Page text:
Where the Dollars Are Detecting & Preventing Fraud

Few things can be as upsetting as discovering that the funds that fuel a co-op or condo have been mishandled—or worse yet, stolen. For residents, fraud undermines their sense of trust in the men and women who oversee and manage the place they call home. For managers, board members and trustees, it can breach the trust that exists between each other, wreaking havoc not only on the bottom line but on the very fiber of the organization itself.

Knowing how to detect and prevent fraud has become even more important to unit owners, managers and boards. Responsibility, transparency and accountability have become the watchwords of financial management, and it’s a sensibility that has made its way to the world of residential housing. In a difficult economy, accounts caution, you have to watch your assets.  

It’s Happened Before…

For the co-op and condo industry, the 1990s saw major scandals in major cities including New York, in which disreputable property managers and vendors were involved in kickback schemes and other fraudulent activities, such as creating bank accounts in the manager's name, and not that of the building, so that deposits were siphoned off to the individual rather than the community.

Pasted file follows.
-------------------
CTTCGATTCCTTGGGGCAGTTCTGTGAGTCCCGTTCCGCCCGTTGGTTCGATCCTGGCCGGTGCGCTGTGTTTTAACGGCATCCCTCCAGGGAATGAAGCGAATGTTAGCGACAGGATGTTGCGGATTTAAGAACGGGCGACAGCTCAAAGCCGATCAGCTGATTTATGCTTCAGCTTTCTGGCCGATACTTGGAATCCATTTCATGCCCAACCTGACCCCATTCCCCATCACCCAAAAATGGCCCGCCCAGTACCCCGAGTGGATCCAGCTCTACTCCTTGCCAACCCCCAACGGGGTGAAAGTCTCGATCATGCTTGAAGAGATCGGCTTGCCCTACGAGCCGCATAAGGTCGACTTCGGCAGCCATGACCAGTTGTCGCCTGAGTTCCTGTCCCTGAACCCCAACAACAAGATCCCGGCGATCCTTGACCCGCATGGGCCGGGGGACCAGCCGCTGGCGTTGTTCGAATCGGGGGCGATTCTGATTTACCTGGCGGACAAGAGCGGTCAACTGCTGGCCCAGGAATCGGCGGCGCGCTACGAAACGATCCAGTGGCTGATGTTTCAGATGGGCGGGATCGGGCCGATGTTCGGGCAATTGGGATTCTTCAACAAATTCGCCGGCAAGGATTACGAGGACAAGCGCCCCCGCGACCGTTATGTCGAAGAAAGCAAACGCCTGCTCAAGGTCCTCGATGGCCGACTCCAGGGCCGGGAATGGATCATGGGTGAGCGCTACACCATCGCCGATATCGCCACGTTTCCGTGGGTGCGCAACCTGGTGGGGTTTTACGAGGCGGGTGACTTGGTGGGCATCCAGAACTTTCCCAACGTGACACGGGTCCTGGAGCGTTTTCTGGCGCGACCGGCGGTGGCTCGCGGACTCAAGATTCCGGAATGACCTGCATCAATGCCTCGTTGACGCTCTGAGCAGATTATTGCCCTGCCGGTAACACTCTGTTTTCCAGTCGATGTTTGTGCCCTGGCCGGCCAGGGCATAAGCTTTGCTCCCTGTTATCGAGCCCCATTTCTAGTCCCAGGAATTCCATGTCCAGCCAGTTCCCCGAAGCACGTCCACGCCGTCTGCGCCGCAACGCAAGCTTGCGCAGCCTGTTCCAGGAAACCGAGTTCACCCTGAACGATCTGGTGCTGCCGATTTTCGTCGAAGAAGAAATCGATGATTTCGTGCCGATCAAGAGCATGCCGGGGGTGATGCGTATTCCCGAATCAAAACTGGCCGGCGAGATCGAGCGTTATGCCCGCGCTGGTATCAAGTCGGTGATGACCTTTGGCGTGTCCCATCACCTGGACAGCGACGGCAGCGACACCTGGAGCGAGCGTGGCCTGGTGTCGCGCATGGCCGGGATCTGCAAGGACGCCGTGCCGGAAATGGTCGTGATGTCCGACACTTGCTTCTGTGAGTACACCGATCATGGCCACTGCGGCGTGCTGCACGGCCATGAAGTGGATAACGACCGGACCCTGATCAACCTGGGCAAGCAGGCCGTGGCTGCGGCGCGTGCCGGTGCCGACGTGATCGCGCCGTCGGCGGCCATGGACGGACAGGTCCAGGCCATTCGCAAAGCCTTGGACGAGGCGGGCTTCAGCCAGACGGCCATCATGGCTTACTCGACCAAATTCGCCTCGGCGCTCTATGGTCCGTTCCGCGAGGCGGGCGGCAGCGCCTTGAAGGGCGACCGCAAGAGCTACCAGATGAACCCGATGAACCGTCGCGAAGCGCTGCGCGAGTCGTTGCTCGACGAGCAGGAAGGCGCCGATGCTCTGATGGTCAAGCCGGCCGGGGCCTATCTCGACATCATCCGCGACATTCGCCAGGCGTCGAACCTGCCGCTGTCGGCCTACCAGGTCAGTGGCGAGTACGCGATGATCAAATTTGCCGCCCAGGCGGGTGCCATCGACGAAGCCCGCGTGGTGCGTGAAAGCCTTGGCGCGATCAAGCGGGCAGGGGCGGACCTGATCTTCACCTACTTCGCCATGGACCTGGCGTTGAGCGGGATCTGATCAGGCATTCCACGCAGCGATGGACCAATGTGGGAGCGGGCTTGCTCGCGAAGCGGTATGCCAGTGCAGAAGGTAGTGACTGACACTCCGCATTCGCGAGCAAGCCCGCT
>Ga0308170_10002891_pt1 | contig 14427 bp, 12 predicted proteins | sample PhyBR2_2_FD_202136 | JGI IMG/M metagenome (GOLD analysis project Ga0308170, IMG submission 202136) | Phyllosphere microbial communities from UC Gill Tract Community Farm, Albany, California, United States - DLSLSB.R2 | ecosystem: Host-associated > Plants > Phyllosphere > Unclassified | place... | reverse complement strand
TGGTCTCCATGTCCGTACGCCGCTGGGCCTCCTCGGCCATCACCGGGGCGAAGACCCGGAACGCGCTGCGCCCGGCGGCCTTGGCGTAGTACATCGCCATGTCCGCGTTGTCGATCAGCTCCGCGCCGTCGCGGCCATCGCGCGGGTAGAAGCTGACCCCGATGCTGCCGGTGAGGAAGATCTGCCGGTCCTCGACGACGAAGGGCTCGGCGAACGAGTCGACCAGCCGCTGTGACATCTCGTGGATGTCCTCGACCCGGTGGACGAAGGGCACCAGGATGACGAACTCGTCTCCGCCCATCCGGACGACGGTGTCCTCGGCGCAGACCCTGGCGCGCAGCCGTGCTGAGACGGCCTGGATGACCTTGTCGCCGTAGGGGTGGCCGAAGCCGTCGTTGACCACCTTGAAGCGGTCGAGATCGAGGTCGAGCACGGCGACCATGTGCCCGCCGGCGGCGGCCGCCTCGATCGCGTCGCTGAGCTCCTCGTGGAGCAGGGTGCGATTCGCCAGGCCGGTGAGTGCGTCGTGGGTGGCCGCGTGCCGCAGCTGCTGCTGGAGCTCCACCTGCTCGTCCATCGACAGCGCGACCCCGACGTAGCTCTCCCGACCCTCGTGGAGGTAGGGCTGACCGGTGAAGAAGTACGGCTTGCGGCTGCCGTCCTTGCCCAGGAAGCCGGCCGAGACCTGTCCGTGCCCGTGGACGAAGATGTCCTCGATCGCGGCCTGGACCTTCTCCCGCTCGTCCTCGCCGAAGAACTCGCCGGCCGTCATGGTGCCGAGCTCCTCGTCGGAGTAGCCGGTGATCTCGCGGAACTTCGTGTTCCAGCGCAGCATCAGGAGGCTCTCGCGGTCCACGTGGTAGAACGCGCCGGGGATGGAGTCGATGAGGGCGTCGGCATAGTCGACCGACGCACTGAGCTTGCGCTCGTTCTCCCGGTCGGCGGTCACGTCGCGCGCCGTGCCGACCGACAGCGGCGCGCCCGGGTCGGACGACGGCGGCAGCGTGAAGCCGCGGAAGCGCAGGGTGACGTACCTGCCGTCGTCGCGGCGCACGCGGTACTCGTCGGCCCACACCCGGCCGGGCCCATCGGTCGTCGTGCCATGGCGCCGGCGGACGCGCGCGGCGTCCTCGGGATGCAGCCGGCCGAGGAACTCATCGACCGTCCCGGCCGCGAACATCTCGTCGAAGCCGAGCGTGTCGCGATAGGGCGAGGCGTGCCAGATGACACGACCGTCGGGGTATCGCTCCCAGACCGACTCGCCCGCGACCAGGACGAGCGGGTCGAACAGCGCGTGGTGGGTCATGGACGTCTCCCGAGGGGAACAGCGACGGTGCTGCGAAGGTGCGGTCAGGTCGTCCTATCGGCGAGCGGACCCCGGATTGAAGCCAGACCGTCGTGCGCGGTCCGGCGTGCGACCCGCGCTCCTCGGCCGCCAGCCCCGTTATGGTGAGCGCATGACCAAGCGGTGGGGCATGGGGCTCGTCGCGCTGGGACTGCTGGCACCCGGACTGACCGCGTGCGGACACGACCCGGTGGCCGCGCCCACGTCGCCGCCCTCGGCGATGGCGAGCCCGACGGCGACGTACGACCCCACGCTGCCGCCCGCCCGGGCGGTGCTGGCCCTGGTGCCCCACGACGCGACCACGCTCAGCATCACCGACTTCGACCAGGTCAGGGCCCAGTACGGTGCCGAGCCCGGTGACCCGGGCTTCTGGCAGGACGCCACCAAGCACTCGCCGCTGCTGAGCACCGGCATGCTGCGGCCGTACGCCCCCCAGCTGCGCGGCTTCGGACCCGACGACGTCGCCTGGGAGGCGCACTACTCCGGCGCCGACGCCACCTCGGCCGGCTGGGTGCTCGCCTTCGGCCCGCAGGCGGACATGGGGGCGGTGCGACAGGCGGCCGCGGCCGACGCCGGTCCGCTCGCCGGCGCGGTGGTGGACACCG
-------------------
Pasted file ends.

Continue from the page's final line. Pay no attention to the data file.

That kind of activity and the prosecutions that followed it put boards and managers on alert. Other headline-grabbing deceits in other industries (such as the Enron scandal) also prompted new safeguards and activities, including the Federal Accounting Standards Board. Despite the changes that have occurred, however, industry experts agree that vigilance is required at all times when it comes to the financial well-being of co-ops, condos and HOAs. 

Last summer, a management firm with condominium clients throughout Massachusetts, New Hampshire and Maine was indicted for larceny and two of its executives were arraigned on charges of larceny, conspiracy and false entry in corporate books. According to the Essex District Attorney's office, a year-long police investigation found that the management firm’s owners allegedly “systematically falsified invoices sent to dozens of the company’s clients without the knowledge of the condominium association boards or the laborers whose work was falsely inflated.”

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